Seattle and Portland declare riots as presence of troops ignites protests
Chicago will not allow federal troops in the city, mayor announces
Police push back protesters in the Capitol Hill neighbourhood in Seattle. Photograph: Grant Hindsley/New York Times
Protests, in places violent, were see in many US cities over the weekend as demonstrations reignited at the presence of federal troops. Riots were declared in Portland, the centre of a new wave of protest, and in Seattle amid teargas, fires, hurled stones and bottles. In Austin, Texas, a man was shot to death on Saturday evening when he approached a vehicle and a person inside opened fire, the police reported.
Weeks of violent clashes between federal agents and protesters in Portland, Oregon, galvanised thousands of people to march through the streets of US cities on Saturday, injecting new life into protests that had largely waned in recent weeks.
One of the most intense protests was in Seattle, where a day of demonstrations focused on police violence left a trail of broken windows and people flushing pepper spray from their eyes. At least 45 protesters had been arrested as of early evening, and both protesters and police officers suffered injuries.
Amid complaints from Democratic mayors, Chad Wolf, the acting secretary of homeland security, said on Fox News that the Portland experience of what he called baseball-bat-wielding protesters was “very different” to places such as Chicago, Albuquerque or Kansas City, where it’s “normal criminal activity” such as drug dealing.
Thousands of demonstrators marched in groups around Portland, some yelling “Feds go home!” in response to the Trump administration’s decision to send federal agents there in late June. The police said protesters used power tools to try to cut through the fence of the federal courthouse and pulled a section down. At one point, protesters lobbed fireworks and other projectiles toward federal agents there, who fired back with tear gas. A riot was declared, and the police reported an unspecified number of arrests.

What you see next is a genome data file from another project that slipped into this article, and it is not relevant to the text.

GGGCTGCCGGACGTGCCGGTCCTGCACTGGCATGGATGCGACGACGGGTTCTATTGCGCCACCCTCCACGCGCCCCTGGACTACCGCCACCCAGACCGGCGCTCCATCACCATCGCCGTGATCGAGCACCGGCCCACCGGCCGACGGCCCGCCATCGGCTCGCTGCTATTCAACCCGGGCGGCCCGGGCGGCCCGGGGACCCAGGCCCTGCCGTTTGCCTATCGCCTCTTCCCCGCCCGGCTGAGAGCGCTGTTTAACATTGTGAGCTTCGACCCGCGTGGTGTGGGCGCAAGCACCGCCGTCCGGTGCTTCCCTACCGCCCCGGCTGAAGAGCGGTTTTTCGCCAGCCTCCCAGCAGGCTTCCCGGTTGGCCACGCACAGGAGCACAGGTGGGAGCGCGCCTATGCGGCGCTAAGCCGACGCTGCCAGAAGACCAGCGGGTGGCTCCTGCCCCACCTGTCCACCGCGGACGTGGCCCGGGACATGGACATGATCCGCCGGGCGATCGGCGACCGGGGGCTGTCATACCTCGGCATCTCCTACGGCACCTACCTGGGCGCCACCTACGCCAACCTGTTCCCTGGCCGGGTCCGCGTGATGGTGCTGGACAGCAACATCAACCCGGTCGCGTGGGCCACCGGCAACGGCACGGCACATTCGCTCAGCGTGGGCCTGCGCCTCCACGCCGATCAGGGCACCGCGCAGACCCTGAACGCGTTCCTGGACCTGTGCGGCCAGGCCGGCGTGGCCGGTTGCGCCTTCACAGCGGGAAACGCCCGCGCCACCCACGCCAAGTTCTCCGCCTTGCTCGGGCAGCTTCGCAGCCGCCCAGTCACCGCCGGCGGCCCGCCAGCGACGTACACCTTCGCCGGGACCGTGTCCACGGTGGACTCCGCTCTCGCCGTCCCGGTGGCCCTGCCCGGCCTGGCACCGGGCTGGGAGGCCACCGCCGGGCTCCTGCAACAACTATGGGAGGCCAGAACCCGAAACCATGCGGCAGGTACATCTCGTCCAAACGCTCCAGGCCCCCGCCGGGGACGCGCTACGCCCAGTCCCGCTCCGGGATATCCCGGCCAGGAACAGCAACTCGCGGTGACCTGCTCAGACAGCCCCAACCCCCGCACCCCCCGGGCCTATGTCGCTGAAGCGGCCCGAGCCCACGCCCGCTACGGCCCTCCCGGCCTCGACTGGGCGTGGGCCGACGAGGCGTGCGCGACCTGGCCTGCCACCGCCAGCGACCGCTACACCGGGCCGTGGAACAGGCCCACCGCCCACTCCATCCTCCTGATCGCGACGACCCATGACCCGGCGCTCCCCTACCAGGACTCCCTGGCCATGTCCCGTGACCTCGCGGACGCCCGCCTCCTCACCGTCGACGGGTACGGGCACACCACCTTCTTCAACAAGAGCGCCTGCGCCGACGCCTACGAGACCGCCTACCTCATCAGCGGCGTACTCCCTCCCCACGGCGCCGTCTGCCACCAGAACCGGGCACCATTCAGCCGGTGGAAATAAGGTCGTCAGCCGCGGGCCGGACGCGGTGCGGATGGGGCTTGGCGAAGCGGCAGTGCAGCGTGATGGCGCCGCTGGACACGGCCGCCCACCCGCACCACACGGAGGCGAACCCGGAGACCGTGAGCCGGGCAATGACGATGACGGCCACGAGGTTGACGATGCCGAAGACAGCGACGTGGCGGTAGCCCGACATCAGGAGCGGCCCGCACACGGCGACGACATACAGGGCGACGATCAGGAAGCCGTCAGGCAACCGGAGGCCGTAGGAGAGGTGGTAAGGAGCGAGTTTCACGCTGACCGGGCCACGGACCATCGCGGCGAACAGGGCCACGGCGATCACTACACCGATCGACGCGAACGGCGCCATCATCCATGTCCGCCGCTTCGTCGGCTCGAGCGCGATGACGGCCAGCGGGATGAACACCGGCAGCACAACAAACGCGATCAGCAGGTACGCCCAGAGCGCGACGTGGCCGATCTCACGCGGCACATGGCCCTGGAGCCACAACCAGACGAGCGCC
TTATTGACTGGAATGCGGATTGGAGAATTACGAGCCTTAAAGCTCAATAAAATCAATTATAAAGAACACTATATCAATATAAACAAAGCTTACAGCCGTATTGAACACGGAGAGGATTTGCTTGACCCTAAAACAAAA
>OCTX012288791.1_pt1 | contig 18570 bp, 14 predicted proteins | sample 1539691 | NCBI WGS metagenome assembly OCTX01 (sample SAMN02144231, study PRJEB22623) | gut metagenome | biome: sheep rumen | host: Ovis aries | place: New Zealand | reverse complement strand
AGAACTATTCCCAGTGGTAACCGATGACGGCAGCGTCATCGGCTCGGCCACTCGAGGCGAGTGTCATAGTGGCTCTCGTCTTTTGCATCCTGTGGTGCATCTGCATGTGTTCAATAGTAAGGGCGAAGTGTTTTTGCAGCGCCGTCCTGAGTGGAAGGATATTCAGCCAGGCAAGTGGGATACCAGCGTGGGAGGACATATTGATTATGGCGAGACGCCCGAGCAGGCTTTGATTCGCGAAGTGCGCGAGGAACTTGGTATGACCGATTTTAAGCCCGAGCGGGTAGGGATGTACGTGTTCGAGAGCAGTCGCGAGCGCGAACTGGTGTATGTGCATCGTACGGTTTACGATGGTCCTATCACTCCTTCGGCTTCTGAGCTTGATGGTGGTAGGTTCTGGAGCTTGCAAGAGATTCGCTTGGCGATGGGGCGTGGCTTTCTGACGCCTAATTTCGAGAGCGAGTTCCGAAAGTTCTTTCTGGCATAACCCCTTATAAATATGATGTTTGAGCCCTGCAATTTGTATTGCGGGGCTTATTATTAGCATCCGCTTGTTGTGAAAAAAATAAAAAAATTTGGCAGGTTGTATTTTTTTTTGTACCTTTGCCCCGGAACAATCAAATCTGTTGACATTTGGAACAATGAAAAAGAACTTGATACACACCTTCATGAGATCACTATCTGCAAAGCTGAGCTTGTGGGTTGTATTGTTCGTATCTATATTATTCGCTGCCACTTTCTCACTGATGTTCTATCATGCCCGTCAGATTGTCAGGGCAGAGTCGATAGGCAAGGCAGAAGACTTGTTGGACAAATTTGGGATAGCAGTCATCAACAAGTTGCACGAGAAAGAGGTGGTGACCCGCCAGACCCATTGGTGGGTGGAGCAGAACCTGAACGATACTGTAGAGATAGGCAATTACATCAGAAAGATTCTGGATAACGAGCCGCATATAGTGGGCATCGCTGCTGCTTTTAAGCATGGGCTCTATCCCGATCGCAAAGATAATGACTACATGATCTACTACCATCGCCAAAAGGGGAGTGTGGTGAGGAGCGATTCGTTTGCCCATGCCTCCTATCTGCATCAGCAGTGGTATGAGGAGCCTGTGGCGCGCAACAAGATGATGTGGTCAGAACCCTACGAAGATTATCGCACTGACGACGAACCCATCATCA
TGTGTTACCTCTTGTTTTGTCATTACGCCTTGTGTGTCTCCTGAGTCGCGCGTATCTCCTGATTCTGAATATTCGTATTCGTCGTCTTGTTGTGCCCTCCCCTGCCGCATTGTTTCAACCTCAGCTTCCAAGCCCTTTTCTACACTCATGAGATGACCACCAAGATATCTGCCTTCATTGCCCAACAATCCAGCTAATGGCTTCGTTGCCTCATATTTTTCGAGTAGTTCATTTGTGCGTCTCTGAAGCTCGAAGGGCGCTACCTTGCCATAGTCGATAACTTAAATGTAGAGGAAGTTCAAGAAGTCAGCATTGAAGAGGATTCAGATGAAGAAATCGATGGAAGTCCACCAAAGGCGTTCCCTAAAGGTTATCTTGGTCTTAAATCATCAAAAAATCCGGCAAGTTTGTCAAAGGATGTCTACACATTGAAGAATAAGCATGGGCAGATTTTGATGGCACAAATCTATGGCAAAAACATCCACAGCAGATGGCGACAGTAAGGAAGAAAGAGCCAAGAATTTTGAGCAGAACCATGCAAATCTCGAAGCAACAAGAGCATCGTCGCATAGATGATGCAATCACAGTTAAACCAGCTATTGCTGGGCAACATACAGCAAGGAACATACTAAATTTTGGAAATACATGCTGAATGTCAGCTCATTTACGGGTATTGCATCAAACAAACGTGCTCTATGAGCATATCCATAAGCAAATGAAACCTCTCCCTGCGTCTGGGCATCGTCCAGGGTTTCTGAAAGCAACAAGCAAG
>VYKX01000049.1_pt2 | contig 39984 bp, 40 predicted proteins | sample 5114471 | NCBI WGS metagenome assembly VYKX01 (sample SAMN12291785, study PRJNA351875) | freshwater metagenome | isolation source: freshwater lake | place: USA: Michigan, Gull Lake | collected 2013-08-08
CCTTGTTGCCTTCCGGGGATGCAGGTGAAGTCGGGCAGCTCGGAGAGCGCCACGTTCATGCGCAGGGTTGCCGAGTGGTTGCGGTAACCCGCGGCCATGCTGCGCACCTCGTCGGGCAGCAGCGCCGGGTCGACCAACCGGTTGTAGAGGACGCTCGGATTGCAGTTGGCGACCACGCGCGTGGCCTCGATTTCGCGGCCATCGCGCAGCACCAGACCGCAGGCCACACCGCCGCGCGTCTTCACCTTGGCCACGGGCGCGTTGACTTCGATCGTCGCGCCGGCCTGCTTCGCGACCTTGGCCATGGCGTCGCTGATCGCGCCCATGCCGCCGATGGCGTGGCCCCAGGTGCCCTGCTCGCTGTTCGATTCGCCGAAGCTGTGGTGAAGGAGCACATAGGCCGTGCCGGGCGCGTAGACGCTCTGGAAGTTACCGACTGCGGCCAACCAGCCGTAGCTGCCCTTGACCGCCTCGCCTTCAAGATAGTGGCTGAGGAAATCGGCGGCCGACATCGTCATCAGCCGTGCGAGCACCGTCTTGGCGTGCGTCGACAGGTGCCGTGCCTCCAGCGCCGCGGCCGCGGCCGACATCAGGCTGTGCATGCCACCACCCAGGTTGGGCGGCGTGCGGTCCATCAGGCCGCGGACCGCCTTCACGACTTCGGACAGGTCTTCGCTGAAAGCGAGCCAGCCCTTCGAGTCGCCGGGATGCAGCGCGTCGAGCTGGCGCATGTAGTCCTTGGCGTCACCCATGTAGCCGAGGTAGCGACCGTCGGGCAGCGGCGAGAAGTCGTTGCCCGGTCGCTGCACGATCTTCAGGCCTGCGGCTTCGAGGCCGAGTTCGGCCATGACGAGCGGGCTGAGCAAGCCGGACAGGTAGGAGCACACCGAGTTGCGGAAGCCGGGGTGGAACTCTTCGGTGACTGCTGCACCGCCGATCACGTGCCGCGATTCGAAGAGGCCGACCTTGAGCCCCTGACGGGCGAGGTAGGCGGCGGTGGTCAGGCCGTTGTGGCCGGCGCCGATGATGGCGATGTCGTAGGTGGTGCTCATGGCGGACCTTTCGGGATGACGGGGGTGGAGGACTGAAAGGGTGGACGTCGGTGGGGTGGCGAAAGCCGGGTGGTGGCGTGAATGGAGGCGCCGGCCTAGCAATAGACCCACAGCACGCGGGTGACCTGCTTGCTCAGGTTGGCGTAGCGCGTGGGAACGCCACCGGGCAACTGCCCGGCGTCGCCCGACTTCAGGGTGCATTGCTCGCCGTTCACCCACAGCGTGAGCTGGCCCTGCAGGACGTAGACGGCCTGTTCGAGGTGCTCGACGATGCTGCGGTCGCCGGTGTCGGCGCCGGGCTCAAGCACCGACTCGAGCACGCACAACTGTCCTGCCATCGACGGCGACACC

“What we see in Portland is a city, at least in certain hours at night, completely out of control,” said Mr Wolf.
Craig Gabriel, an assistant US attorney in Oregon, said at a news conference that federal agents had arrested 60 people at protests in Portland and were pursuing charges against 46 of them.
In Seattle, a riot was declared after thousands of protesters battled with police: throwing rocks, bottles, fireworks and other explosives. Police used pepper spray and flash bangs to disperse the crowds. Officers retreated to a precinct amid large demonstrations in the Capitol Hill area, which earlier protests had declared a police-free autonomous zone. Police chief Carmen Best told reporters she hadn’t seen any federal agents on the streets. The Seattle police said they had made “dozens” of arrests and that 21 officers had been injured.
Other protests flared in New York, Los Angeles, Oakland, Omaha and Nebraska, among other cities. Police in Aurora, Colorado, said on Twitter that a vehicle drove through a crowd of protesters, one of whom fired a gun and hit another protester.
Democratic mayors are pushing back. Chicago will not allow federal troops in the city or tolerate unidentified agents detaining protesters on the street, said mayor Lori Lightfoot on CNN. “If they cross that line, we will not hesitate to use every tool at our disposal to stop troops and unwanted agents in our city,” she added.
The FBI, DEA and other agencies have worked with Chicago’s local law enforcement to help support various efforts, including violence, under the management of the local US attorney, Lightfoot said, in explanation of the nature of the federal help in the city.
Kansas City, Missouri, mayor Quinton Lucas said on Fox News that he faced a “significant” law-enforcement challenge but not one stoked by the Black Lives Matter movement or new anti-police sentiment.
“We have an increase in homicides, more activity relating to illegal gun trafficking in our communities, and enhanced and increased gang activities,” Lucas said. “We want to find a multifaceted approach to how to address it, but we recognise just more patrols isn’t necessarily the way.” – Bloomberg/New York Times